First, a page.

No Child Left Behind and the 2004 Campaign

January 8, 2004

On the second anniversary of the No Child Left Behind Act (NCLB), the law is coming under intense criticism. Education apparently will be just as important in the 2004 presidential campaign as it was in 2000. It will also be an issue debated by Democratic and Republican candidates for Congress. The three main criticisms of NCLB are that it is inadequately funded, unfairly holds schools accountable for student performance, and requires an onerous amount of student testing. How will each of these arguments play out with the electorate?


Democrats complain that the Bush administration’s funding of NCLB falls short of the amount Congress authorized. The shortfall is $6 billion to $7 billion. No one believes that amount of money can make a decisive difference in improving America’s schools. That said, there is no doubt states and local districts could use more funding—whatever its source—especially for bringing all teachers up to the standards of “high quality” mandated by NCLB. Strained state budgets have made voters wary that schools are being shortchanged. Even some Republican governors have complained that NCLB issues mandates without the funding required to fulfill them. Advantage: Democrats.

Very few people think that traditional approaches to accountability mechanisms worked very well. Every year, hundreds if not thousands of schools managed to slip by without teaching kids how to read, let alone teaching them history, science, or mathematics. Should schools be held accountable based on what they have taught students or on other grounds, such as keeping parents happy, holding down student suspensions and expulsions (even if discipline suffers as a result), or school principals ingratiating themselves with district administrators? Taxpayers spend about $500 billion each year on K-12 education. They want to see results. Advantage: Republicans.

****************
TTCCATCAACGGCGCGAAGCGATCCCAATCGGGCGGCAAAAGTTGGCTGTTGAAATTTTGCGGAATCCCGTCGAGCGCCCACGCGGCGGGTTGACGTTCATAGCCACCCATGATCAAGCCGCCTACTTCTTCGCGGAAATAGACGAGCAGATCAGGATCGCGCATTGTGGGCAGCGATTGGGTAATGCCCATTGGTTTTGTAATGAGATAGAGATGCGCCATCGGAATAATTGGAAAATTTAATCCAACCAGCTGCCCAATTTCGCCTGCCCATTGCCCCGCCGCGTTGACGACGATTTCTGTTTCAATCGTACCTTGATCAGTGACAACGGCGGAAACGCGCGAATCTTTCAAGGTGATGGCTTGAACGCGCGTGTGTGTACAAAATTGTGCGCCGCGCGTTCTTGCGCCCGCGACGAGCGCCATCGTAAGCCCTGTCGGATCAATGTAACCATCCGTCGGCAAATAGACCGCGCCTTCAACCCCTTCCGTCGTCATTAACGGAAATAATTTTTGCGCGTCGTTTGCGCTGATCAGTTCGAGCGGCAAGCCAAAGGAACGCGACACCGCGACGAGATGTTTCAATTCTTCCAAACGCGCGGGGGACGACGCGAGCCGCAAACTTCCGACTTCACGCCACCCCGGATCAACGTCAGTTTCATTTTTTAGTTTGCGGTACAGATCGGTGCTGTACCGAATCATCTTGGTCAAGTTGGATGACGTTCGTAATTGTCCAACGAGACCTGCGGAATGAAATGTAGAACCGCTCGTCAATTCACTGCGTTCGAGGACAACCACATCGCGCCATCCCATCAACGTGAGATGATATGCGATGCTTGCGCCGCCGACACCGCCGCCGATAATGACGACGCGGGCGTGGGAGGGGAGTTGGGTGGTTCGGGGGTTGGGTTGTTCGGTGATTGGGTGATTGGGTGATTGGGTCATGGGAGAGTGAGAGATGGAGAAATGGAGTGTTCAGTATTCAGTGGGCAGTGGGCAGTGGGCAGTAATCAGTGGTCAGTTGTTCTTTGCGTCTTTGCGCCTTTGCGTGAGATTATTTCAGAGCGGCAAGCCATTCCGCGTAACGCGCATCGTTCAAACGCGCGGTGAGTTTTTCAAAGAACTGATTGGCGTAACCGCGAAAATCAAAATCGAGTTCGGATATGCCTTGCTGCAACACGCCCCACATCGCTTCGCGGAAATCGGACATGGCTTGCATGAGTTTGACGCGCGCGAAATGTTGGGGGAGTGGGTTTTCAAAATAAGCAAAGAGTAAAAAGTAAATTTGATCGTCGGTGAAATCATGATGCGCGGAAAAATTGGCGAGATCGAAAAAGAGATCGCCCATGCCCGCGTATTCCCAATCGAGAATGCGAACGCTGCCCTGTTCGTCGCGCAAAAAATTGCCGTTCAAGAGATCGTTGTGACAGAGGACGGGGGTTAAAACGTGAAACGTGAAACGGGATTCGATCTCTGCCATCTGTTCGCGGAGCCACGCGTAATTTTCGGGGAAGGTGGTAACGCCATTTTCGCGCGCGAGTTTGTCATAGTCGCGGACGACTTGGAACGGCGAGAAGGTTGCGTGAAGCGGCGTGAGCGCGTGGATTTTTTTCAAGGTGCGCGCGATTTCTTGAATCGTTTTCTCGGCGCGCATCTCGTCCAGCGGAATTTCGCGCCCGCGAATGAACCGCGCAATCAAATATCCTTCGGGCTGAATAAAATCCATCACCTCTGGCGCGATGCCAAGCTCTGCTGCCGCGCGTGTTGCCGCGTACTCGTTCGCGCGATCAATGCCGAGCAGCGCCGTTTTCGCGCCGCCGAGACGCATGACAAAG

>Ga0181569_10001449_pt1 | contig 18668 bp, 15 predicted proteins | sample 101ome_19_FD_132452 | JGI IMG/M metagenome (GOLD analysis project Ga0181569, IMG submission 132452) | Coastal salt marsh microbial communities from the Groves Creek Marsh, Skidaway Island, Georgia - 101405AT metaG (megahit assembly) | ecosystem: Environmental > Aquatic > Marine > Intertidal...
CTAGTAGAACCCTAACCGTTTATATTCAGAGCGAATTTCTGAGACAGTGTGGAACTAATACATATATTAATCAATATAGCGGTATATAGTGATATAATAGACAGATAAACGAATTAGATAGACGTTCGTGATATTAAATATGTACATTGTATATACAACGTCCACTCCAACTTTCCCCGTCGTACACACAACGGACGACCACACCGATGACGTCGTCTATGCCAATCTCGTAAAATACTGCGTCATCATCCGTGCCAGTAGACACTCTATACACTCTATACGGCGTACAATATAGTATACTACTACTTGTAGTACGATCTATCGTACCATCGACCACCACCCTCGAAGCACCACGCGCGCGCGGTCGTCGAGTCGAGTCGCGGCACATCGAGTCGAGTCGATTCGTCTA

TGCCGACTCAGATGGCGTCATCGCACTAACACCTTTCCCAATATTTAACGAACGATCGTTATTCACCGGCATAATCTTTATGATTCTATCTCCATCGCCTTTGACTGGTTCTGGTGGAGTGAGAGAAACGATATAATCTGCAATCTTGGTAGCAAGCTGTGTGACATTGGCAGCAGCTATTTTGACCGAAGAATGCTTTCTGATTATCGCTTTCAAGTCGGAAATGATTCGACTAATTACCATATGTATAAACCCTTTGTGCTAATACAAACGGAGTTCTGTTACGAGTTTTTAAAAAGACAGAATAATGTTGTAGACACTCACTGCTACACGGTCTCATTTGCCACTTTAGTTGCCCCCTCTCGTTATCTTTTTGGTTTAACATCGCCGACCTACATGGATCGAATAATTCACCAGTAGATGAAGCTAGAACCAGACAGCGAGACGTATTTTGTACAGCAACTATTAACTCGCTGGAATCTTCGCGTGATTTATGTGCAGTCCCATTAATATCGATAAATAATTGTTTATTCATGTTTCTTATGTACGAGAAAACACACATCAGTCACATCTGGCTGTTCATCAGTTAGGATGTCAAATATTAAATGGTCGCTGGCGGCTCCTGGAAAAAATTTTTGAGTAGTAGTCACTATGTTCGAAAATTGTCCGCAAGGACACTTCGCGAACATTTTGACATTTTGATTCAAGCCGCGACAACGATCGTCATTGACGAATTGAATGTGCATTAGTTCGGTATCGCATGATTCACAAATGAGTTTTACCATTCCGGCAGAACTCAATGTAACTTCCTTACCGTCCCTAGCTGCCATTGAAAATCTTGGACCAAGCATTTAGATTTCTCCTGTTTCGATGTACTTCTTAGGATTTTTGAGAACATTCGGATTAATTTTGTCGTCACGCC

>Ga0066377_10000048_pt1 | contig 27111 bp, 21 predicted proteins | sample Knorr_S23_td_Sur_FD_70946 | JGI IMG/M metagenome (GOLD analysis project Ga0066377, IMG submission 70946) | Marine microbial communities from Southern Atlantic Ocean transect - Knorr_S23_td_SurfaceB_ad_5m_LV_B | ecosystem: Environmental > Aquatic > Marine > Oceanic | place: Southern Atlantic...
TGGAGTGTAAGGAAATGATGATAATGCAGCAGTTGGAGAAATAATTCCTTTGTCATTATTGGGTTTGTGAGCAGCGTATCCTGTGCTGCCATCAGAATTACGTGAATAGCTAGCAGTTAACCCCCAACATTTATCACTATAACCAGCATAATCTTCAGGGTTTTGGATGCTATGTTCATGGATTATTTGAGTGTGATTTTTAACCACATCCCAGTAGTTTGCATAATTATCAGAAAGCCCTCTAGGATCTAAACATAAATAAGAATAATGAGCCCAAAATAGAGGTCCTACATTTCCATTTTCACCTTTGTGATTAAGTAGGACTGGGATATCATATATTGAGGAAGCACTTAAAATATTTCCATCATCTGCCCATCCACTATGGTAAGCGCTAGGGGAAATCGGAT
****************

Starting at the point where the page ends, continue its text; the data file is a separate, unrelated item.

Should students be tested on assessments reflecting the skills and knowledge that the public considers important? Or should they be evaluated on criteria set by individual teachers and school principals, with each school going its own way in measuring what students learn? In the past, minority and poor kids paid a huge price for the lack of data on school achievement. No Child Left Behind requires an annual test in grades three through eight and public release of the results. Polls are clear that neither parents nor the general public considers annual testing onerous. Advantage: Republicans.

The NCLB is not without problems. It needs tinkering. The revisions that would do the most good are technical in nature. They do not lend themselves to political sound bites, and, therefore, we probably won’t hear about them in the fall campaigns. Among the most pressing problems are figuring out how the performance of subgroups of students (especially minorities and poor students) can be fairly incorporated into accountability systems; making sure that provisions requiring schools to make adequate yearly progress (AYP) are reliable, especially with small schools; and coming up with ways to insure that all teachers are highly qualified.

The needs of gifted, high achieving youngsters are ignored by NCLB. The law lacks any form of student accountability, a serious omission if you believe students respond to incentives just as educators do. Rewards and sanctions are surely as helpful in encouraging students to learn a lot as they are in encouraging schools to teach well.